There is a certain magic and wonder about Christmas that no child should be robbed of. How you deal with your separation and divorce during the holiday will have a lot to do with how much magic and wonder your child experiences during the holiday season. Your actions will help keep the holiday spirit alive and your children happy.
The holidays will be more enjoyable if you emphasize the positive and let go of the negative. In other words, at Christmas time focus on decorations, celebrations, cookie baking and gift giving. If you are having a hard time with the fact that your family is no longer celebrating as a unit, together in one place, your children should be the last to know. Below are a few tips that will help you keep your children in high spirits during the holiday.
Don’t Bring Up Divorce:
I heard a friend say to her children, “this is our first Christmas as a broken family.” Ouch! She spent the holidays angry with her ex husband because her children were not able to enjoy their Christmas. There was no getting her to understand that her children were following her lead and would only enjoy Christmas if she set a positive example. Don’t make the same mistake my friend did by allowing your negative feelings to intrude upon the enjoyment your children experience during Christmas… or any other time for that matter.
Make The Most Of What Time You Have With Your Children:
Both parents love a child. Both want to be with that child as much as possible. Especially during the holiday season. If you are divorced, it isn’t possible to share every moment of the holiday with your child. That doesn’t mean you can’t make the most out of the time you do have with your child.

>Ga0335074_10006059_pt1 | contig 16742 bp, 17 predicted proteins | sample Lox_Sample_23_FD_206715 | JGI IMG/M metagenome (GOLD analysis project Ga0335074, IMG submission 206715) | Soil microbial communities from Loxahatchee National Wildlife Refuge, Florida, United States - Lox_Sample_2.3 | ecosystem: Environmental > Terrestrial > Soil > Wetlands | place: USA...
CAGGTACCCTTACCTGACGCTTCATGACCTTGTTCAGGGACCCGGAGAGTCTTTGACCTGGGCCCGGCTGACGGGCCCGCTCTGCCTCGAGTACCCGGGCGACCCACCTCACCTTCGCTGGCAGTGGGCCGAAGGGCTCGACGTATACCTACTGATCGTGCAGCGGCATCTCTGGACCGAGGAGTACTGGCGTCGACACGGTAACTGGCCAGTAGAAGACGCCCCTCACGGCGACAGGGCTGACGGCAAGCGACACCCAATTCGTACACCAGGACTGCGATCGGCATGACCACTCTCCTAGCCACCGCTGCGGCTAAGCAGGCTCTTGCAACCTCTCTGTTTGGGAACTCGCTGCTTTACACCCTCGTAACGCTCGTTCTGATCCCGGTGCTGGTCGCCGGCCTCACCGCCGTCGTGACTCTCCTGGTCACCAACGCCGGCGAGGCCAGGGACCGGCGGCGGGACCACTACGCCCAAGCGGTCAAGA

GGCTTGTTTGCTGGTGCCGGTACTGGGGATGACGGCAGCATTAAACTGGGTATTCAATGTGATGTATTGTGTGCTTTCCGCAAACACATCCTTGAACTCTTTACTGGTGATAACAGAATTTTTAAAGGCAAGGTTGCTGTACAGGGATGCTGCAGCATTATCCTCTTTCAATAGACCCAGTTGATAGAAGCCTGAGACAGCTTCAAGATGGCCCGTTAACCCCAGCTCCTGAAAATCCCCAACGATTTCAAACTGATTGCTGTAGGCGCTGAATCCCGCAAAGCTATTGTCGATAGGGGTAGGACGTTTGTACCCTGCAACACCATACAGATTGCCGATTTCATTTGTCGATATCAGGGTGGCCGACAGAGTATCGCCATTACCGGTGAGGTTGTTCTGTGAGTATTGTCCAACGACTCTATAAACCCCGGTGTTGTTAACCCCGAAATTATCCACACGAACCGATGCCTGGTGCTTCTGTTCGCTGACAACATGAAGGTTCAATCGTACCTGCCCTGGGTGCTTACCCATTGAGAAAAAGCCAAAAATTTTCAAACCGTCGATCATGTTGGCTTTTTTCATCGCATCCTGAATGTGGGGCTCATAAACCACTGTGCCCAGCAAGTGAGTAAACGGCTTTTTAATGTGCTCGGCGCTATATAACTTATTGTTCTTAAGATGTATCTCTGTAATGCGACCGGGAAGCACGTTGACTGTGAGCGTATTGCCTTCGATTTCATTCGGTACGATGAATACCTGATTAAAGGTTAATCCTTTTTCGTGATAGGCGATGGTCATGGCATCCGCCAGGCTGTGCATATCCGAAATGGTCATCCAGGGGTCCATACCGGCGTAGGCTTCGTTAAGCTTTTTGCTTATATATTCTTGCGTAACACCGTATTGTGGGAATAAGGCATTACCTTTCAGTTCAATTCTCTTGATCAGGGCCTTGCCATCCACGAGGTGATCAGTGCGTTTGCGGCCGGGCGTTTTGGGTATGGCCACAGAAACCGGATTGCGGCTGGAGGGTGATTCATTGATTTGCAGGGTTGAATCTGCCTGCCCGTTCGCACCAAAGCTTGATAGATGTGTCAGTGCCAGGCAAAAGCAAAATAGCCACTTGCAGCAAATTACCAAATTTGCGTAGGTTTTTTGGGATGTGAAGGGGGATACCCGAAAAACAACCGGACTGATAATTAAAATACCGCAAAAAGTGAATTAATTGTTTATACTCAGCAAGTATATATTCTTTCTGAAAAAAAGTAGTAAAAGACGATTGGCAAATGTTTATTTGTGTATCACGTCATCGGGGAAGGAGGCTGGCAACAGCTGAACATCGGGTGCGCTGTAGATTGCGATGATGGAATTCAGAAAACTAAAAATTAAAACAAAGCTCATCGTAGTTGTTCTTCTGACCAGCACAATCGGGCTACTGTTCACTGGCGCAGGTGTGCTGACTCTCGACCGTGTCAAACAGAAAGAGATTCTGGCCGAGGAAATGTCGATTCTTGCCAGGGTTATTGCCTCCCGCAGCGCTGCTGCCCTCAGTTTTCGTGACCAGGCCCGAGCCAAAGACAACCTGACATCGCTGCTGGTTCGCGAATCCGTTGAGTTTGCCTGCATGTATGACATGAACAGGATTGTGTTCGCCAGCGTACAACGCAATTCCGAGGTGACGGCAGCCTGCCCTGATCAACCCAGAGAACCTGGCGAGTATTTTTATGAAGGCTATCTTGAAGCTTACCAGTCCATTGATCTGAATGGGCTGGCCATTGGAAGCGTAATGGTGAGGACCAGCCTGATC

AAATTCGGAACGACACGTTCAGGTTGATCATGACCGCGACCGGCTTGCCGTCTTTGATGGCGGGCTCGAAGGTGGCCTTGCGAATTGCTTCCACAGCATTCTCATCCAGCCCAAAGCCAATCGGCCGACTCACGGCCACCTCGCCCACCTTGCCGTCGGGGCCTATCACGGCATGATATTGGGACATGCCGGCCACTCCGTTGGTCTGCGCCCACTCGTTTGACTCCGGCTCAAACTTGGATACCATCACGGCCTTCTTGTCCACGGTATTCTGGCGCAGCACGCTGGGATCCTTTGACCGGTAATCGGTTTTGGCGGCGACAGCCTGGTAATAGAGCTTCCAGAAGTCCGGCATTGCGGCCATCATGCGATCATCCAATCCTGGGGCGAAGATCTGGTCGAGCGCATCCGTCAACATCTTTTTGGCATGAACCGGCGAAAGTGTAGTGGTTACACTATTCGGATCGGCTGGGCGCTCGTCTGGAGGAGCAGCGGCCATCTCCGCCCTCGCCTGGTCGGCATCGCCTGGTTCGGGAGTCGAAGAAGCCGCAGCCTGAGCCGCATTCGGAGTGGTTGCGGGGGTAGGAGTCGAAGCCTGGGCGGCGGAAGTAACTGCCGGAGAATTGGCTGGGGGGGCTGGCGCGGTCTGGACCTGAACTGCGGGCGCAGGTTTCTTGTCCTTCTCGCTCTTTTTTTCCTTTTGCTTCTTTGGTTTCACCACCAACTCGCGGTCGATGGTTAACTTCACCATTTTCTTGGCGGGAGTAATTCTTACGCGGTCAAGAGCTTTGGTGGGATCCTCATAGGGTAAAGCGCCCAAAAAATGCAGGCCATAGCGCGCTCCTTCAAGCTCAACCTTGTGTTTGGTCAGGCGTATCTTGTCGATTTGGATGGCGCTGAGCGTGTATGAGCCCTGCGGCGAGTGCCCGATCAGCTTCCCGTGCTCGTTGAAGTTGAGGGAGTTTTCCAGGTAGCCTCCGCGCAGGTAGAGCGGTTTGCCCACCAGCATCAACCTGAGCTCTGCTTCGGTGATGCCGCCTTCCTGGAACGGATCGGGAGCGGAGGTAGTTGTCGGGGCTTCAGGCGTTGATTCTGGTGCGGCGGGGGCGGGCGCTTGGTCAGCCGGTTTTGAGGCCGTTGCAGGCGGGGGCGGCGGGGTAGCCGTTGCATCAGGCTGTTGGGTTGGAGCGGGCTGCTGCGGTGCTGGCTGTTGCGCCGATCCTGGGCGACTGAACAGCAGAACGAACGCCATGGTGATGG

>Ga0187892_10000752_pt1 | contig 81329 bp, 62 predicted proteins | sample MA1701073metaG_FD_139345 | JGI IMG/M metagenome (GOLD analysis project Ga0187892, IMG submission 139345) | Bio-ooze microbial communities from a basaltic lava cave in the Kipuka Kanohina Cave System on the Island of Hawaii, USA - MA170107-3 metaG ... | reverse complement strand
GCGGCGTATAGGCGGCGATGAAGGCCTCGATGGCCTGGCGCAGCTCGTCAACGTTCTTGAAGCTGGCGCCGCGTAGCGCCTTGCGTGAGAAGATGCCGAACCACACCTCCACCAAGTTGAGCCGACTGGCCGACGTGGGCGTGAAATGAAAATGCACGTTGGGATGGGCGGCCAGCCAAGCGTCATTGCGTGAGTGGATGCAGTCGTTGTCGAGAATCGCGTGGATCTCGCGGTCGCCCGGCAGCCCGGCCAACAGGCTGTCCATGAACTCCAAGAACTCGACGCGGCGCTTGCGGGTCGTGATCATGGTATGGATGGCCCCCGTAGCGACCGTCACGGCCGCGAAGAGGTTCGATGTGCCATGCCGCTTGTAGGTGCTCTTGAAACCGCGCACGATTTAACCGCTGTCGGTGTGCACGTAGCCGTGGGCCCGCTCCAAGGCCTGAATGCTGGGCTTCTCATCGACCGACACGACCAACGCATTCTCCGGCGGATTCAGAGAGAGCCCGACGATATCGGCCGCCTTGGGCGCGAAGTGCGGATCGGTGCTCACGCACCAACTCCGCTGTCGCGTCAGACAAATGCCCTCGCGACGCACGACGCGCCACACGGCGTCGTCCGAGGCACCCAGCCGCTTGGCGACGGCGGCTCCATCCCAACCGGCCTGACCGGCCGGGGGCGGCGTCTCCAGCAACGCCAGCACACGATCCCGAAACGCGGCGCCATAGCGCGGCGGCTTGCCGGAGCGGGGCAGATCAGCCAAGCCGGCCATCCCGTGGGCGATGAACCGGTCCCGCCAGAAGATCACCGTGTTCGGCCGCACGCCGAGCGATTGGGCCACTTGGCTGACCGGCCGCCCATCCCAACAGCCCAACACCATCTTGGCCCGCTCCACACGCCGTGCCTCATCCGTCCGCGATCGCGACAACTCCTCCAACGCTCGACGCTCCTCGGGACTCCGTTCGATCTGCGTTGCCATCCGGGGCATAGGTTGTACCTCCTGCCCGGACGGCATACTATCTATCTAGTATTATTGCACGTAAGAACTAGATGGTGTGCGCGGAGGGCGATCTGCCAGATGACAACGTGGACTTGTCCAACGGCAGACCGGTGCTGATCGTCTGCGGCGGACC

If you are the non-custodial parent, start building new traditions with your child in your home. Make the holiday about the time you are able to spend with your child. Not about the time you are not able to spend with your child. I know a father who never put up a tree, never took his children Christmas shopping and never took advantage of the extra days he could spend with his children during the holiday season. That father now wonders why his children are so distant. They are distant because he spent the time he had with them focused on anger he had toward their mother.
As a parent, you have a choice. Christmas can be a time of celebration shared with your children or it can be a time of navel gazing and pity parties. It is up to you what memories you build with your children. Building positive memories means building strong relationships, at Christmas and all year around.
Involve Your Children In Decision Making:
When parents divorce, children feel a lack of control. They have no voice in whether or not their family stays together. During Christmas and on other special occasions giving your children some control over how they spend their time lessens the stress of feeling out of control.
This can be especially important for older children. They may be scheduled to spend time with the non-custodial parent when they would rather be hanging out with friends. Give your child the option of bringing a friend along or planning activities with friends during their time with you. Take advantage of holiday visitation but allow your child to have an active role in planning any activities you will be doing together.
Love Your Child First:
When George Strait sang, “If it werent for my two kids, I'd hate my ex-wife,” he knew what he was singing about. You may not be able to manage it at other times but during the holidays, you need to love your children more than you hate your ex-spouse. The holidays aren’t about getting even with your ex, they are about finding joy and being together for the sake of your children. Be an adult and put the needs and desires of your children above your needs and desires and you and your children will have a Christmas that will be filled with seasonal spirit and love..